Once again, Pakistan is attempting to resume ‘peace talks’ with the Tehreek-e-Taliban Pakistan (TTP). This is despite the fact that Islamabad blamed the shadowy group for a decade and half of the violence that killed more than 70,000 civilians and soldiers. Local elders of the Wazir, Mehsud and Dawar tribes from North and South Waziristan are being used as jirgas to engage the TTP and other Taliban groups for talks in Afghanistan – that are being said to have been facilitated by the Haqqani Network.
These jirgas are meant to convey the state’s willingness to talk to the TTP and to engage them in dialogue. The state has yet to take the locals of these areas or the country’s citizens at large in confidence about these negotiations. Our people are being used by the state for its own objectives.
The Pakistani government’s latest attempt to negotiate peace with the group ended in futility last year. After a brief ceasefire, the TTP escalated its attacks on the security forces and practically demanded a surrender of the state.
Ominous warnings overshadow the new effort to negotiate peace with the TTP. Pakistani civil society, peace activists, and some opposition politicians point to Islamabad’s failure in winning over Islamic extremists by appeasing them. Yet the government and the powerful military establishment are not listening.
We don’t have to look far in history to establish that supporting extremists has achieved little for Islamabad.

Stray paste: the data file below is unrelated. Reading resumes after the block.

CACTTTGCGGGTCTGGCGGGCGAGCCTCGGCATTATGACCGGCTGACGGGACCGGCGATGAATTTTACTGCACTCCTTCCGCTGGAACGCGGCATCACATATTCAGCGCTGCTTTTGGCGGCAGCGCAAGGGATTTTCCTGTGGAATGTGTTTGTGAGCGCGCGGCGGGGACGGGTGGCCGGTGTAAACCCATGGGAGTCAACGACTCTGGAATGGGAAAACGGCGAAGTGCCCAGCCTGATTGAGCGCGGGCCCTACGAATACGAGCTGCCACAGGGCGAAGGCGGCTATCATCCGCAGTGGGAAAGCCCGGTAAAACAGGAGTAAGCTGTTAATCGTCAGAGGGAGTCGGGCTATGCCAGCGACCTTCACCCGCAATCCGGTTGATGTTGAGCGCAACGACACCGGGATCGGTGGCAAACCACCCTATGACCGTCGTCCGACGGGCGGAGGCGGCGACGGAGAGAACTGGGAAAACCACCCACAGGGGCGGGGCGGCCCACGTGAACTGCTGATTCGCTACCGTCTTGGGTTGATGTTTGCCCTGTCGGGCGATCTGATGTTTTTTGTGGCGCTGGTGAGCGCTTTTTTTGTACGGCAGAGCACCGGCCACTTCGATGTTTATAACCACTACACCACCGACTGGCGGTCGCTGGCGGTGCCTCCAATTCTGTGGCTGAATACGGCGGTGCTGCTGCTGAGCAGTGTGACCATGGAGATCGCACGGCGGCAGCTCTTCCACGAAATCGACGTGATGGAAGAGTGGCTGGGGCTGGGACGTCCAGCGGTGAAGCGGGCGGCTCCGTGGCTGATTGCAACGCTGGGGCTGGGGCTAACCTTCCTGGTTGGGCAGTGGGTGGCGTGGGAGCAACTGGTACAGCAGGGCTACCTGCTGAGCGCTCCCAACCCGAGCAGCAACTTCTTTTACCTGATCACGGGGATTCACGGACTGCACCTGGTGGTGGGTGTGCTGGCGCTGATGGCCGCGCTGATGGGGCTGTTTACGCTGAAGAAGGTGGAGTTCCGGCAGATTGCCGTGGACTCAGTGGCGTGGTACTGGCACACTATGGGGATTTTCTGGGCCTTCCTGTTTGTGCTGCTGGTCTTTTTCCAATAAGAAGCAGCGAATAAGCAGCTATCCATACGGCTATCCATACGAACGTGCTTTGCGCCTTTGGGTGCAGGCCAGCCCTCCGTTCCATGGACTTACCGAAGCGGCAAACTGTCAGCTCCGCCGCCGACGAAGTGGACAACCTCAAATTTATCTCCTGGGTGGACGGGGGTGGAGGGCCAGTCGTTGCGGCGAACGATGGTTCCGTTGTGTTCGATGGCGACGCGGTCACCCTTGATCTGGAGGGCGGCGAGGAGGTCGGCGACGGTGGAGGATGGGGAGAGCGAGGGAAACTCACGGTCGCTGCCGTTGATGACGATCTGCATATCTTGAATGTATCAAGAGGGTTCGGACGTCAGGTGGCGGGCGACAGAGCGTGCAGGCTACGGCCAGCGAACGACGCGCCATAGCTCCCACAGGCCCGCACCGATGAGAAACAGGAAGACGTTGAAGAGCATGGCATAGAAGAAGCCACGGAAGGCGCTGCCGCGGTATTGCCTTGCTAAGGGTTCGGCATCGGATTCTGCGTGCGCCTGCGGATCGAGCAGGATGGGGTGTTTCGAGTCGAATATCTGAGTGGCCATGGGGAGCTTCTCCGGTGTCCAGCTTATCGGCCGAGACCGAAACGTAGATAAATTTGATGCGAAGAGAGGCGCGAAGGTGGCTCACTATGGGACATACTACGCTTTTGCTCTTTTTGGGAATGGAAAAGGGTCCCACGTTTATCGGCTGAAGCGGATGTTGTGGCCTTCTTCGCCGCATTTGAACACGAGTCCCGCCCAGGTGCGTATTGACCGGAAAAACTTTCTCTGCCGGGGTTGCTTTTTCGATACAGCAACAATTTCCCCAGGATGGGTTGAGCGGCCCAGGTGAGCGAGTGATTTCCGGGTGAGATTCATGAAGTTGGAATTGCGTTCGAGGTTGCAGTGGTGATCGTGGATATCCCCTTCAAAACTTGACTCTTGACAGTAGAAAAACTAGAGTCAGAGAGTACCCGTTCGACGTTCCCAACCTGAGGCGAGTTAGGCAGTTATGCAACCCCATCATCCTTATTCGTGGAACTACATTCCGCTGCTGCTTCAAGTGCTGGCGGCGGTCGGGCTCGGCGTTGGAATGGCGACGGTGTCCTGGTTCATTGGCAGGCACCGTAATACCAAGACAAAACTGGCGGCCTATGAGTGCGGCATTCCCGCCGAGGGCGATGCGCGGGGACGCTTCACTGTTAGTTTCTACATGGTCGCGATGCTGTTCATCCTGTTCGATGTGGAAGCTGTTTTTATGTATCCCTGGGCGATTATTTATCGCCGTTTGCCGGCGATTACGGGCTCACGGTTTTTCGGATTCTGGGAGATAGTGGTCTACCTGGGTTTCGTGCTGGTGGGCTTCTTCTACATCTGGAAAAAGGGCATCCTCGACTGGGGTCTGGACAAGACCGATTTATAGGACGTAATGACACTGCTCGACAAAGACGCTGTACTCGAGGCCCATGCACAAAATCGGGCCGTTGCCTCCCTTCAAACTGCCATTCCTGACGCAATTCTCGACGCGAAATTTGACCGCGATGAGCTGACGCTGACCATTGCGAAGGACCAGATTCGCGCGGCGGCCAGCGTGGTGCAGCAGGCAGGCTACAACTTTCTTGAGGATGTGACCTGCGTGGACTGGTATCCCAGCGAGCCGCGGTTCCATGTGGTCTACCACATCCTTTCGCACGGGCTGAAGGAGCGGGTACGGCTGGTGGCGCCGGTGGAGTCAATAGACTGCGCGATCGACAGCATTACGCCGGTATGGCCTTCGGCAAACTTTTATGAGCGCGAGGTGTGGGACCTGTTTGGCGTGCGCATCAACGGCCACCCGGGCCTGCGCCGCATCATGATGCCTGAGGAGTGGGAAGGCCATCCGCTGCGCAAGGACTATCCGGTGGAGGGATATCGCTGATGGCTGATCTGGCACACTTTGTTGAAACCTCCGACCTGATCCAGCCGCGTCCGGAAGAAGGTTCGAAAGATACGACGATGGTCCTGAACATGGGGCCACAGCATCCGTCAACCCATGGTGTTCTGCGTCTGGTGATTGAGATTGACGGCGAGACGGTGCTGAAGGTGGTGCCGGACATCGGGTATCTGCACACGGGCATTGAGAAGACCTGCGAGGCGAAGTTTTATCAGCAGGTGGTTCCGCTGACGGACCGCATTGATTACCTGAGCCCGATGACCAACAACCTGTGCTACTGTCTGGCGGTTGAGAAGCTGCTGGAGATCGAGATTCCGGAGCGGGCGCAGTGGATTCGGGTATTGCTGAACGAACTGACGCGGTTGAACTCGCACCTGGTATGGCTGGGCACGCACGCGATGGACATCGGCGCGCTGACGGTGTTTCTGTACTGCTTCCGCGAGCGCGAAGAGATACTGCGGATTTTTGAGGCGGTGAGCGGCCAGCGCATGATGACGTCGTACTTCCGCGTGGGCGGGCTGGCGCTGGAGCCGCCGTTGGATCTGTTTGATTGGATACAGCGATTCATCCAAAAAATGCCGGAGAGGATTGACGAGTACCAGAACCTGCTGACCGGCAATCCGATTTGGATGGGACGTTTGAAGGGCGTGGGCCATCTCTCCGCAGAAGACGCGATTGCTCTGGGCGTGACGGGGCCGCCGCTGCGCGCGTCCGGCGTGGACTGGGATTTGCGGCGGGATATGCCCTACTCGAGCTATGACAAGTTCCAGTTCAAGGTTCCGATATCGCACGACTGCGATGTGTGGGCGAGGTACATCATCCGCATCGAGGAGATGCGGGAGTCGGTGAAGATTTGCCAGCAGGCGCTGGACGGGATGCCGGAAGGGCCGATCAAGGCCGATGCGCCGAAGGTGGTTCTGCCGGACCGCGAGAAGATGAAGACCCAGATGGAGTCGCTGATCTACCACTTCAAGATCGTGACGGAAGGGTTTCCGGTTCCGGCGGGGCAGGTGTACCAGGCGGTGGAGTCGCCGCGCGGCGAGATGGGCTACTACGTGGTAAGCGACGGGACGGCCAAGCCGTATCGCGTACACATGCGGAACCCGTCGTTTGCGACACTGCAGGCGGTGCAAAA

Last August, some in Pakistan celebrated the Taliban takeover of Kabul and the collapse of Ashraf Ghani’s government as a ‘historic victory’. Elements in the Pakistani establishment were delighted to see the fall of the Afghan government, which they viewed as pro-India. Some boasted openly that the Taliban would do Pakistan’s bidding and help the country dominate the region. Those who warned that the fire of extremism and terrorism lit in the region would not spare Pakistan were declared ‘alarmist’ and ‘bitter stooges’ of the West.
Yet the Afghan Taliban have only disappointed those who pinned their hopes on their enduring loyalty. So far, the group has offered a half-hearted attempt to broker peace between Islamabad and the TTP instead of reining them in. With the alarming increase in attacks claimed by the TTP, there is no indication that the group’s fugitive leaders are ready to surrender as Pakistani security czars had hoped.
Mullah Mohammad Yaqub, the Taliban’s defense minister, has even rejected the presence of TTP. “These allegations are inappropriate. I dismiss them. We will not allow anyone to use our soil against anyone,” he said in a recent interview.
Last August, some in Pakistan celebrated the Taliban takeover of Kabul and the collapse of Ashraf Ghani’s government as a ‘historic victory’. Elements in the Pakistani establishment were delighted to see the fall of the Afghan government, which they viewed as pro-India.
Such public repudiation of Islamabad’s claims begs the question of whether the country’s establishment had factored in the composition of the Afghan Taliban in its calculations. And whether Islamabad is aware of the complexities of the internal power struggle among the various Taliban factions.
Two major groups are jostling for power within the Taliban in Afghanistan today. These are the Haqqani Network and the leaders from the greater Kandahar region. The Haqqani Network is currently trying to bolster its credibility as legitimate stakeholders in Afghanistan because they are widely perceived as Pakistan’s proxies. This poor public image has disadvantaged the Haqqani Network in the growing power struggle.
To bolster its public image in the country, the Haqqani Network is now trying to brandish its anti-Pakistan credentials. Its leaders want to demonstrate that they are not foreign agents and have a legitimate stake in their country’s future.